- No special software required other than a standard web server to serve the video
- It lets users jump close to any point in the video
- Delivering close to only the number of bytes required for viewing the video
This approach requires video to be partitioned into multiple segments. Each segment is a file that contains a part of the video in a specific time period. Think of each segment as a chapter in a DVD. Instead of having each chapter carrying a specific scene, segments are fixed in length with the exception of the last segment. A good length for each segment is 5 to 10 seconds depending on the type and length of the video. Assuming each segment is 10 seconds long, the Flash video player starts by loading and playing the first segment. As the first segment passes the 5 second mark, the player begins to buffer the second segment, when the first segment completes, the players starts playing the second segment and so on. If you want to jump to the 36th second in the video, the player starts playing the 3rd segment of the video. The video will start playing at the 30th second which is not the exact location, but pretty close. If the video being served is long, this wouldn’t be a significant issue. It is possible to shorten the segment to 5 seconds to allow more fine tuned location seeking. Each segment of the video is only loaded when viewed or when the previous segment approaches the end. Therefore, at most one extra segment of video file is loaded beyond what is viewed. In addition, since each segment has a fixed URL and are generally small, the loaded segments can be cached by the web browser.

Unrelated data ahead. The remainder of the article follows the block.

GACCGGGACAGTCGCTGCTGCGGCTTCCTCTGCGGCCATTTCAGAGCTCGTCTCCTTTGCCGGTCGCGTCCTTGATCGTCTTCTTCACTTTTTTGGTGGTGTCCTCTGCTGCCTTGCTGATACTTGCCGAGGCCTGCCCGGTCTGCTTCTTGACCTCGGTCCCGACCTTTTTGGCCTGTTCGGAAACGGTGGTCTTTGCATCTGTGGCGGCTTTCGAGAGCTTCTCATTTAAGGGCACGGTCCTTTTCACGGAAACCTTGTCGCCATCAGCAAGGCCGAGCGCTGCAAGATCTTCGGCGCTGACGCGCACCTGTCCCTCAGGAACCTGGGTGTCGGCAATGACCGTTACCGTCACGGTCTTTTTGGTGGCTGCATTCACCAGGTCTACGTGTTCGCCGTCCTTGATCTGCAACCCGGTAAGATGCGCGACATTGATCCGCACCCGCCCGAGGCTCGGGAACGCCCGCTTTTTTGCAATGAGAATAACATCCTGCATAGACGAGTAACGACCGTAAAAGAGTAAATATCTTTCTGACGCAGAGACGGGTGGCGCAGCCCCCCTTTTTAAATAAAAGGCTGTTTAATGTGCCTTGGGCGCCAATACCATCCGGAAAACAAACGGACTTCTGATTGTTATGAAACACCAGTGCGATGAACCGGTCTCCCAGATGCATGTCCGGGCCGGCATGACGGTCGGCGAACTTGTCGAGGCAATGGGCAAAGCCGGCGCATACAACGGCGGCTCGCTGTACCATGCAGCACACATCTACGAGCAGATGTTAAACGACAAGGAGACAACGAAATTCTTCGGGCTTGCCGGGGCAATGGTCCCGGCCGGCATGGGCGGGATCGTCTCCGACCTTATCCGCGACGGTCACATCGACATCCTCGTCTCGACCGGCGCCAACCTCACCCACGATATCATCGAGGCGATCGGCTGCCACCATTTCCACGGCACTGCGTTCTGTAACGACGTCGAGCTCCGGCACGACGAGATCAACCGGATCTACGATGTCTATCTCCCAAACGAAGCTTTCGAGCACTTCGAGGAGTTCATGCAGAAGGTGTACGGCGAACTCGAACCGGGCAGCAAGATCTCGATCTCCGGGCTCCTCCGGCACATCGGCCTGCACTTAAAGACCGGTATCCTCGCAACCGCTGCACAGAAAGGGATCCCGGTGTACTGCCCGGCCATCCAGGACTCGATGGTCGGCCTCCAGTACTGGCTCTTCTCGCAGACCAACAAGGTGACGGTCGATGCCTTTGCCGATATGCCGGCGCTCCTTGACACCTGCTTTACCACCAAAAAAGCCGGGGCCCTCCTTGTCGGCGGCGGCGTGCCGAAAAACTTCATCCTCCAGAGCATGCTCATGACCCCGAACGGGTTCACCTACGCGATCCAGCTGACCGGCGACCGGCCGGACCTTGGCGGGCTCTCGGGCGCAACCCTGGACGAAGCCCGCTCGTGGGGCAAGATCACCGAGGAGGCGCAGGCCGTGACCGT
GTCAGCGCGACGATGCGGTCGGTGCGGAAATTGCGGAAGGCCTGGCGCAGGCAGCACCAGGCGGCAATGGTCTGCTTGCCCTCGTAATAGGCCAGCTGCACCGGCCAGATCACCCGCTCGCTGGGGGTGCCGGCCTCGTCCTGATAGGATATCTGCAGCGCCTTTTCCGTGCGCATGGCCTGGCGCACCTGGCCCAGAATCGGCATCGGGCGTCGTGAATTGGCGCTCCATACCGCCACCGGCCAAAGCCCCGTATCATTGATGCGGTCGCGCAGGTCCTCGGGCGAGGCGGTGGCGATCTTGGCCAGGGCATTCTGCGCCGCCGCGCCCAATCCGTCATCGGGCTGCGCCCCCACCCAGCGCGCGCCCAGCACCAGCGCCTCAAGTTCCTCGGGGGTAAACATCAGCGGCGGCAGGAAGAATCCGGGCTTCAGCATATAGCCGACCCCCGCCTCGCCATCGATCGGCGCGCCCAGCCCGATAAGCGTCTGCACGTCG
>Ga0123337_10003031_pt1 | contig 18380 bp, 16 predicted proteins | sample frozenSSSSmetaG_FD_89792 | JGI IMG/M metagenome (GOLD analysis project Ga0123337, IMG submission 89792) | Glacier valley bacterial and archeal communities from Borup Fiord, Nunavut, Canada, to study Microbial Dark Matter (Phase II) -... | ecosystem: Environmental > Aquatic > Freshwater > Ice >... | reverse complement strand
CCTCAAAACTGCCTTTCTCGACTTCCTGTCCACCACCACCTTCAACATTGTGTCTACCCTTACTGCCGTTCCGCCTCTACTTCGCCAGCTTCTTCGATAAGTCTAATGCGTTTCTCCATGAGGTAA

Use this approach if: